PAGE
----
In which The Author doesn’t go to a music festival
Having said that, I wasn’t going to go to this particular music festival anyway. For one thing, I wasn’t sure whether the Circumlocution Office would get my money sorted out before Xmas. However, when I switched my phone on yesterday, they had texted me confirming my claim and advising me that my first payment would hit my account within three working days. An actual text message. By Department of Work and Pensions standards, that’s pretty much cutting-edge technology.
The other reason I’d rubbed out the pencilling-in on the calendar was because of the festival’s location. Briton Ferry isn’t the most immediate draw for tourists in South Wales – not unless they’re studying Industrial Architecture and/or Environmental Pollution, anyway. It’s also virtually impossible to get there from Aberdare by public transport without crossing your own timeline and passing yourself making your way home (see Nice Work If You Can Get There
.) Nevertheless, my friend Elvis Preseli (the only bald, Welsh-speaking Elvis tribute act who doesn’t actually sing any Elvis songs) was on the bill, so a fair number of Aberdare people were planning on making the journey down there. And that’s where the problem occurred.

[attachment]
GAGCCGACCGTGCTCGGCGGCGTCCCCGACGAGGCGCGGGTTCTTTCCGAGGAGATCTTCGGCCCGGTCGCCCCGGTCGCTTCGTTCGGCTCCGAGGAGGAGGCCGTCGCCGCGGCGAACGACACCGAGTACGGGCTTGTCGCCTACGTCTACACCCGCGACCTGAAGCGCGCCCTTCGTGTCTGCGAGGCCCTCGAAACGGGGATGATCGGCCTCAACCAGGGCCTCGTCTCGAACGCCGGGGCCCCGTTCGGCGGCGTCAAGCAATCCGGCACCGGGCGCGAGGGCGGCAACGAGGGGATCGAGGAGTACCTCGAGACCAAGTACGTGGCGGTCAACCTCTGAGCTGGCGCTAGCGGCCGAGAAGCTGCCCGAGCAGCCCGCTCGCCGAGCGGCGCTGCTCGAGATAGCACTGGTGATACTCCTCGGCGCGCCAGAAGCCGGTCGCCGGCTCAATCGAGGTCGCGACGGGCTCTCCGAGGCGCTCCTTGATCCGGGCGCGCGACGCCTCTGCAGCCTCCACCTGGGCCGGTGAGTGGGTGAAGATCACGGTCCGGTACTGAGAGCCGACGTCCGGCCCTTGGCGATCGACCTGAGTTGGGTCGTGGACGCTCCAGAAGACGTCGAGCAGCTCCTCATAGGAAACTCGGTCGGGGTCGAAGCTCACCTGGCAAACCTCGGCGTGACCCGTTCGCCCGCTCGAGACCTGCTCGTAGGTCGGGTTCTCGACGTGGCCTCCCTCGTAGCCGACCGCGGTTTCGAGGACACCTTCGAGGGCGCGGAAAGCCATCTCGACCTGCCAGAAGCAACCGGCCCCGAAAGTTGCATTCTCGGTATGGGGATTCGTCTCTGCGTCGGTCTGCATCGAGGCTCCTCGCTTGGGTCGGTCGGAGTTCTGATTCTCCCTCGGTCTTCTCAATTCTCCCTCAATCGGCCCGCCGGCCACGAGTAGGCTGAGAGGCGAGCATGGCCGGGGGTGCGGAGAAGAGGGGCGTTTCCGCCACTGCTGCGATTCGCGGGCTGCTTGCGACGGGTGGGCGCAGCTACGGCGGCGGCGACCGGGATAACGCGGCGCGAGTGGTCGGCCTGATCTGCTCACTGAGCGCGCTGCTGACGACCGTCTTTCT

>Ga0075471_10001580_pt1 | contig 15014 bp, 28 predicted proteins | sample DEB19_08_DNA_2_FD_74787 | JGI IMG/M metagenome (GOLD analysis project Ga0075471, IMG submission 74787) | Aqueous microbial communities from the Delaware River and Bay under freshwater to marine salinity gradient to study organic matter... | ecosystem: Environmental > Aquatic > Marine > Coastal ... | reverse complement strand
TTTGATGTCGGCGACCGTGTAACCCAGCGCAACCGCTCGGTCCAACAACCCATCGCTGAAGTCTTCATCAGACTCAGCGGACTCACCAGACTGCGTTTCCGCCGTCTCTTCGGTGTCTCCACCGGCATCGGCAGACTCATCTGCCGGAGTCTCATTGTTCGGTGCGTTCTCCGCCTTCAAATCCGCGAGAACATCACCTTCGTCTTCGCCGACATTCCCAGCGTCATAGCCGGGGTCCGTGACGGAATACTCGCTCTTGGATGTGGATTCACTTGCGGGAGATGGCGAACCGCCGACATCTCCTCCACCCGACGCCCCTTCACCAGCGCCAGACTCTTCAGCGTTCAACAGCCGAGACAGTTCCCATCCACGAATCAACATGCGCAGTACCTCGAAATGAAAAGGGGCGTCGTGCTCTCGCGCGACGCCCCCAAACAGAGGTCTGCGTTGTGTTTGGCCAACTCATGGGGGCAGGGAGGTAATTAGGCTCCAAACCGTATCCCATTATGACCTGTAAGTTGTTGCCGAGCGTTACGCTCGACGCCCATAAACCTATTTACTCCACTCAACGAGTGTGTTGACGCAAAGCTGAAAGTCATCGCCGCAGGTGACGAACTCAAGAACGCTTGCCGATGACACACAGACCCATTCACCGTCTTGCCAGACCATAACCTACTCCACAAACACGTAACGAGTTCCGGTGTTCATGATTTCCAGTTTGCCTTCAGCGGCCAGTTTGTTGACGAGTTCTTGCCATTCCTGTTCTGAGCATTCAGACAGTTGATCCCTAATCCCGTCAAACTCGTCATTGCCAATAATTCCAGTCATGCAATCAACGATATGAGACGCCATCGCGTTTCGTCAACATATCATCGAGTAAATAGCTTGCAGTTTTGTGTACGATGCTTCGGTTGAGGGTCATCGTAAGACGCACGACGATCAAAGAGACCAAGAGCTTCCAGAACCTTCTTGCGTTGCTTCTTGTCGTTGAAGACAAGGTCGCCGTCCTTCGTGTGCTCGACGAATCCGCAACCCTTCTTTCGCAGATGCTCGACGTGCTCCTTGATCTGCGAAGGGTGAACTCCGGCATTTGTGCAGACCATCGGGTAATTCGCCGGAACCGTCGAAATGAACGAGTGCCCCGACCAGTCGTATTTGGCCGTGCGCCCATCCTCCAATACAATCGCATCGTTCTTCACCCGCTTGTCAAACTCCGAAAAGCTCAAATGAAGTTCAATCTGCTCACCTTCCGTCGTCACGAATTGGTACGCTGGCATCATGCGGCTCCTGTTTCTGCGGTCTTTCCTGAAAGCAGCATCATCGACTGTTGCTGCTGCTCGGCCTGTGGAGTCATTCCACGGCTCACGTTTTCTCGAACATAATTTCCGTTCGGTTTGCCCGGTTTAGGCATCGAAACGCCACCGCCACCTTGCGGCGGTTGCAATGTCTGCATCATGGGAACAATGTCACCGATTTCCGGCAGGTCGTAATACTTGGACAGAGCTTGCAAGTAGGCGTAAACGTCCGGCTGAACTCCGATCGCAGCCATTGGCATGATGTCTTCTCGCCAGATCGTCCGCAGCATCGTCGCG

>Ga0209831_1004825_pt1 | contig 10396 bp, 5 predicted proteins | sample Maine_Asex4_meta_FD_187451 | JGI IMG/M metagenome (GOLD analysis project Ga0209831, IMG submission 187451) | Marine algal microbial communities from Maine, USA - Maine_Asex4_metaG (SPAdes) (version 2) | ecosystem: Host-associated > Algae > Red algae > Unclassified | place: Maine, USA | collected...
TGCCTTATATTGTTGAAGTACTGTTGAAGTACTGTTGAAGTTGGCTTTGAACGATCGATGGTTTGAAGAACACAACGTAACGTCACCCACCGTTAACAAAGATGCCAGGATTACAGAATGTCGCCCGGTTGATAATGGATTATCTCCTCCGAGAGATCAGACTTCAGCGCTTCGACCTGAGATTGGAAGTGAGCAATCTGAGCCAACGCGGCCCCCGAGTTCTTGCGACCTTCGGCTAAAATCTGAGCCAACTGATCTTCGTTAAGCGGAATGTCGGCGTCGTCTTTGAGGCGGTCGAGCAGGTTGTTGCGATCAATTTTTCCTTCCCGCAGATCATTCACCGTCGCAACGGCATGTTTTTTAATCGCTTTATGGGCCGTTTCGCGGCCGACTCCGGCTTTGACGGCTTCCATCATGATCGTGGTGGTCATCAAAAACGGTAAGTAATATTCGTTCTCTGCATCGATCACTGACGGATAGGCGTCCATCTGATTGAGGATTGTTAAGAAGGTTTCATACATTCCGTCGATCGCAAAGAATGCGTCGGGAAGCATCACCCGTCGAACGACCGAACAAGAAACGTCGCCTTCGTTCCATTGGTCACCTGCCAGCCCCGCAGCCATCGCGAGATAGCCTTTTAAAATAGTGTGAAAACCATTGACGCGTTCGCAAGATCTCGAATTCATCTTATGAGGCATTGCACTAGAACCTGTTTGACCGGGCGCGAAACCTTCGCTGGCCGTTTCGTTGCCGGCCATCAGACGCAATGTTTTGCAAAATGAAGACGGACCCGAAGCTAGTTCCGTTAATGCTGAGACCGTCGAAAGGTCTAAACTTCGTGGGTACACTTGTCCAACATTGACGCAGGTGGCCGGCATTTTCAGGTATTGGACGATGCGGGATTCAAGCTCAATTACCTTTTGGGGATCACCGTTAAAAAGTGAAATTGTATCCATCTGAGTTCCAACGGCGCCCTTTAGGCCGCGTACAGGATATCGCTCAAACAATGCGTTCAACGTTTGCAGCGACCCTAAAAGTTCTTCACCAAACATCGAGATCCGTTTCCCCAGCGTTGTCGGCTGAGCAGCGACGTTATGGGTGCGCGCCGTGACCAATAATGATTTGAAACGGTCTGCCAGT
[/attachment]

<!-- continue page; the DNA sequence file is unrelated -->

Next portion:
My friend Dai Joseph, who’s been a stalwart of the anarcho-punk scene ever since there’s been an anarcho-punk scene in Wales, has formed a new band called The Sick Livers. They’ve been going down quite well, and did a few gigs in London last week. They were also slated to appear at the Briton Ferry Festival. Until this afternoon, anyway…
Dai’s wife Mel sent a Facebook message to the Aberdare contingent earlier this evening. The Sick Livers had been told by a Jobsworth at Neath Port Talbot County Borough Council that their services wouldn’t be required on the day. As it’s a family affair, apparently there were concerns that Dai and his pals might start swearing on stage.
Well, shock horror! Great Scott! Lawks-a-mercy and heavens-to-betsy! Gracious me! Bless my soul! (and so forth.)
I vaguely remember the media furore over the so-called ‘Bill Grundy Incident’ in December 1976. I was ten years old, and the TV programme wasn’t shown in Wales anyway, but the following day the newspapers exploded into ‘foul-mouthed punk rockers’ scandal. Punk bands used to turn up on Top of the Pops
, but you could never hear the words, so it didn’t matter what they sang. My first ‘real’ gig was Crass, at Trecynon Coliseum in 1984 (see Zigzagging Down Memory Lane.
) Until the summer of 1983, my only real encounter with ‘swearing’ on a record was on Money
by Pink Floyd, where Dave Gilmour sang the memorable couplet, ‘Money, it’s a hit / Don’t give me that do-goody-good bullshit.’ When they issued The Final Cut
, with the memorable cry of ‘Fuck all that!’ on Not Now, John